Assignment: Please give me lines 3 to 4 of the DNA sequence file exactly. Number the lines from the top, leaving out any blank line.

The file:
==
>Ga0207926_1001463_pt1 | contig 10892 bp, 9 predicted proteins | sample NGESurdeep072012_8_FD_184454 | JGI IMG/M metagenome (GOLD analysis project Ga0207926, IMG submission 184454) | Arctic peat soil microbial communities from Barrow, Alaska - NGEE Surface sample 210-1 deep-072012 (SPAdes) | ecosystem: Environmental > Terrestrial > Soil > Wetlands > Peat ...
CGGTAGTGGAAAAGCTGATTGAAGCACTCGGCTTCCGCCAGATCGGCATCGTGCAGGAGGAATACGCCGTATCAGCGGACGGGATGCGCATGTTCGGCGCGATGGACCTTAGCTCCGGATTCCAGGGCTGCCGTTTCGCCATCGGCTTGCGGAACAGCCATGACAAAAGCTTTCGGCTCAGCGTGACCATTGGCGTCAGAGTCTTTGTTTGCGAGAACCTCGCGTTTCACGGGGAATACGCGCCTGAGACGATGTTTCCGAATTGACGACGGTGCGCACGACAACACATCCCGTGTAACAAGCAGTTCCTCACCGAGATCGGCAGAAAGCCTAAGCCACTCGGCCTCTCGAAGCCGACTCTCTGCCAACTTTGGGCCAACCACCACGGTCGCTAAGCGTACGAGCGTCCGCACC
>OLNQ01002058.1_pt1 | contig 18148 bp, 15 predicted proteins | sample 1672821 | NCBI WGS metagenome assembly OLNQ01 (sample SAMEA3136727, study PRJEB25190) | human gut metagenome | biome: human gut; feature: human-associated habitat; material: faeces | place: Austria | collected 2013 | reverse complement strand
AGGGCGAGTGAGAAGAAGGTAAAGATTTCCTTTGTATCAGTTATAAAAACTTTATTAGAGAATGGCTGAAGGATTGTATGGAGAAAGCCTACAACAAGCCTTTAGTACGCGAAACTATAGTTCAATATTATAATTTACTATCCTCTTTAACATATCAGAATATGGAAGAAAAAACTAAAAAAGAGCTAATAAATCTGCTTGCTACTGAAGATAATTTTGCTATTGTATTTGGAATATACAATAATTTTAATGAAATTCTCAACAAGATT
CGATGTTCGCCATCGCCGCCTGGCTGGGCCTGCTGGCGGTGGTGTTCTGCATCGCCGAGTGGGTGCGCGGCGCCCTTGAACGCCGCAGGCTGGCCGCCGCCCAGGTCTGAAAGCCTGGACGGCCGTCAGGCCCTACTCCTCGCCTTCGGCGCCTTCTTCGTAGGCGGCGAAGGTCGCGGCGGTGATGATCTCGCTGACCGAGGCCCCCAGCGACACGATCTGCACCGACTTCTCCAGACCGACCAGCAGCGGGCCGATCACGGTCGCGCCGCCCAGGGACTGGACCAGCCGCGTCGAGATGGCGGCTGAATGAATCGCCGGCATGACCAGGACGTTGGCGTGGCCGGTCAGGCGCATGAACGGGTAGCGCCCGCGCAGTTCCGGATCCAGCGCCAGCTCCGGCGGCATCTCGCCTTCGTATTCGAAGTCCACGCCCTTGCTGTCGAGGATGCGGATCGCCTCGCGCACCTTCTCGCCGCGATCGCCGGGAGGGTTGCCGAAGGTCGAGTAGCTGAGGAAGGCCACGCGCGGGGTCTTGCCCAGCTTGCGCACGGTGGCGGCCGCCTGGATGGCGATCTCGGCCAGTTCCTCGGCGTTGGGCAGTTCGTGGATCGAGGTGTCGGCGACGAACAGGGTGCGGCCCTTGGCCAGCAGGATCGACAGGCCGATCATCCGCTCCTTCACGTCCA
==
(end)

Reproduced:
>OLNQ01002058.1_pt1 | contig 18148 bp, 15 predicted proteins | sample 1672821 | NCBI WGS metagenome assembly OLNQ01 (sample SAMEA3136727, study PRJEB25190) | human gut metagenome | biome: human gut; feature: human-associated habitat; material: faeces | place: Austria | collected 2013 | reverse complement strand
AGGGCGAGTGAGAAGAAGGTAAAGATTTCCTTTGTATCAGTTATAAAAACTTTATTAGAGAATGGCTGAAGGATTGTATGGAGAAAGCCTACAACAAGCCTTTAGTACGCGAAACTATAGTTCAATATTATAATTTACTATCCTCTTTAACATATCAGAATATGGAAGAAAAAACTAAAAAAGAGCTAATAAATCTGCTTGCTACTGAAGATAATTTTGCTATTGTATTTGGAATATACAATAATTTTAATGAAATTCTCAACAAGATT